My dad owned a house in his name alone. When dad died, my brother started living there and maintaining the place. Now an injury has occurred at the property because of some maintenance my brother had let slide. We are afraid the woman injured is going to sue. Can she sue my brother? Or put a lien on the property if she wins? Or maybe make a claim against the estate? It has been more than two years since my father died.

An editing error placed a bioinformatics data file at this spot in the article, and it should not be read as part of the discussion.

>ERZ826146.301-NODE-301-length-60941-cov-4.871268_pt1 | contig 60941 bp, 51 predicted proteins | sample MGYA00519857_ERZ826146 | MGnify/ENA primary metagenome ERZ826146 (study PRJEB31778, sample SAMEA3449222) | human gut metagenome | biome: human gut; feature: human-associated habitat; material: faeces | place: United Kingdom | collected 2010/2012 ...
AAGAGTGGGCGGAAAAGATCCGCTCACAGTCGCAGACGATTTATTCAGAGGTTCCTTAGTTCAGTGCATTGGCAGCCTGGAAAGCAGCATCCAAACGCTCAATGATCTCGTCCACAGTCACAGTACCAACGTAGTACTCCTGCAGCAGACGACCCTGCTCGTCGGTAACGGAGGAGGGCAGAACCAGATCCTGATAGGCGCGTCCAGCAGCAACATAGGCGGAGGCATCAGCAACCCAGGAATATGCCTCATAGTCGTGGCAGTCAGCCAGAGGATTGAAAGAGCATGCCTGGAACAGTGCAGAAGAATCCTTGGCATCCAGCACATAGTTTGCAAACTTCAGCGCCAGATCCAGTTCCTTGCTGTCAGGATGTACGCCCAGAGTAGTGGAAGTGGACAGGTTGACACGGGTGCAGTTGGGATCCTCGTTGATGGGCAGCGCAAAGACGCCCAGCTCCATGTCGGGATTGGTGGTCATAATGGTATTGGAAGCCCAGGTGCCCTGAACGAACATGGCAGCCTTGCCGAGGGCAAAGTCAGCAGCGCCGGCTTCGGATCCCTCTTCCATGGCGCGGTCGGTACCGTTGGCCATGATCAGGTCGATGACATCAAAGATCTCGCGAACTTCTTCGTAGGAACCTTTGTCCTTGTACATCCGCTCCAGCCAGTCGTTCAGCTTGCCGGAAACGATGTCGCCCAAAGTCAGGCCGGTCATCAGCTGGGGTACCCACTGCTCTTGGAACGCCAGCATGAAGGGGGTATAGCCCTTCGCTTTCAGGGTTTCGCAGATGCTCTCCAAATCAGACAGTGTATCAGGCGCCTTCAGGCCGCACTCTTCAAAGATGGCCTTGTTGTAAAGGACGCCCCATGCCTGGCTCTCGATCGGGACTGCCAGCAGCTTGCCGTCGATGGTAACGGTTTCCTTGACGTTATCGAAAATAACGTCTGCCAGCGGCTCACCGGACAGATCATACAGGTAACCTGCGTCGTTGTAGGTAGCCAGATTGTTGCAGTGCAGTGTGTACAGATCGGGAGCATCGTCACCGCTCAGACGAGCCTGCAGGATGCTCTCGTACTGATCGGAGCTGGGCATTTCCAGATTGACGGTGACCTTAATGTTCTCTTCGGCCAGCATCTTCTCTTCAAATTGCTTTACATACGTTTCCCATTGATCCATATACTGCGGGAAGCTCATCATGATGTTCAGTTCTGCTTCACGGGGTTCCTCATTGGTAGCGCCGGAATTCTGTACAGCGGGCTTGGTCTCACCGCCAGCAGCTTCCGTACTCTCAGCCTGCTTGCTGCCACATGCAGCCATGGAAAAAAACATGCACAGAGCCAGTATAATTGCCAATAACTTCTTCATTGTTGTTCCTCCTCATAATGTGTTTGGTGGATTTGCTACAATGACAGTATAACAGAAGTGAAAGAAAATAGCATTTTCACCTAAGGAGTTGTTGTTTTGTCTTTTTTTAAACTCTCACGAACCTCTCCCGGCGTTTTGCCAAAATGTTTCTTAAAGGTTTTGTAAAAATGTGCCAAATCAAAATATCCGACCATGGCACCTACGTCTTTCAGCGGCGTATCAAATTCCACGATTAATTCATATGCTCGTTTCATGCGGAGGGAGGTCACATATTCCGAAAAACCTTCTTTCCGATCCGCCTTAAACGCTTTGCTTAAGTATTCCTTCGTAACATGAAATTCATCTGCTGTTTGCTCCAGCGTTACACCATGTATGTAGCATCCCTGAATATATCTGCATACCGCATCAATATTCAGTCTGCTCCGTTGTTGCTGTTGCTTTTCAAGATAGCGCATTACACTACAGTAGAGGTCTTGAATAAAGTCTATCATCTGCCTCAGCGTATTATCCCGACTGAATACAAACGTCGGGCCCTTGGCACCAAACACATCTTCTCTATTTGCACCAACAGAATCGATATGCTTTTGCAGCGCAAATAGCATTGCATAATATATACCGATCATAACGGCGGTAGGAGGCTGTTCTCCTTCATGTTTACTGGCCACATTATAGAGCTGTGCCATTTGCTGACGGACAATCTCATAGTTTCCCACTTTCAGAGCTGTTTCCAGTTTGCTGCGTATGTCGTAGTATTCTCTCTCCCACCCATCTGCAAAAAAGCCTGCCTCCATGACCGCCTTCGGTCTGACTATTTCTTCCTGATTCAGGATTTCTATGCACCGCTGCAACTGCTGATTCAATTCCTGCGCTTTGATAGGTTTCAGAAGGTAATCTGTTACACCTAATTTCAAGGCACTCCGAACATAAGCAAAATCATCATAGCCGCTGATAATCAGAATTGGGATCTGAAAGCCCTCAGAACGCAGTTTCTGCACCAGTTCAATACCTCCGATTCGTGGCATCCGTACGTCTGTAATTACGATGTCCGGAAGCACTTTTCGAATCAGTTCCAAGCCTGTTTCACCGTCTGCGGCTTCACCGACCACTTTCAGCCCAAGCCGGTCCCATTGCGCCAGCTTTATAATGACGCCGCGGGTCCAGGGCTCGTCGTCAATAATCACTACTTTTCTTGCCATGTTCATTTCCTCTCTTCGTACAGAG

The short answer is that the injured person may sue the owner, or whomever is responsible for managing and maintaining the property. I would think that she might proceed against your brother, who, if insured, might be able to turn the claim over to the insurance company. If no estate has been opened, the woman can likely petition to open the estate as a creditor and potentially force the home to be sold to pay any judgment. However, even if your brother continued to pay the homeowners insurance, the insurance company might take the position that the policy is void if they didn’t actually have knowledge that they were covering an estate property. Title to the house would not be able to be transferred or sold unless an estate was opened that could pass good title. Absent a deed, a Will by itself cannot pass clear title to property. On top of all these issues, if you have an unregistered rental property in certain areas (for example in Baltimore City lead paint certificates), there are other headaches that could arise. Comment: It may be worthwhile to contact an attorney on this one (cheap plug). As always, if you have questions or would like to know more please contact Steven E. Shane, at firstname.lastname@example.org or 301.575.0313. Steve provides strategic counseling to clients in need of estate administration, charitable giving and business continuity planning while minimizing estate, gift, and generation-skipping transfer tax exposure. He offers legal guidance to clients on asset protection and the proper disposition of assets in accordance with the client’s objectives, while employing tax planning techniques such as the use of irrevocable trusts, life insurance planning, lifetime gifts and charitable trust. He is also experienced with drafting documents for business planning, the incorporation and application for exemption for Private Foundations and the administration of decedents’ estates. You can also connect with Offit Kurman via Facebook, Twitter, Google+, YouTube, and LinkedIn.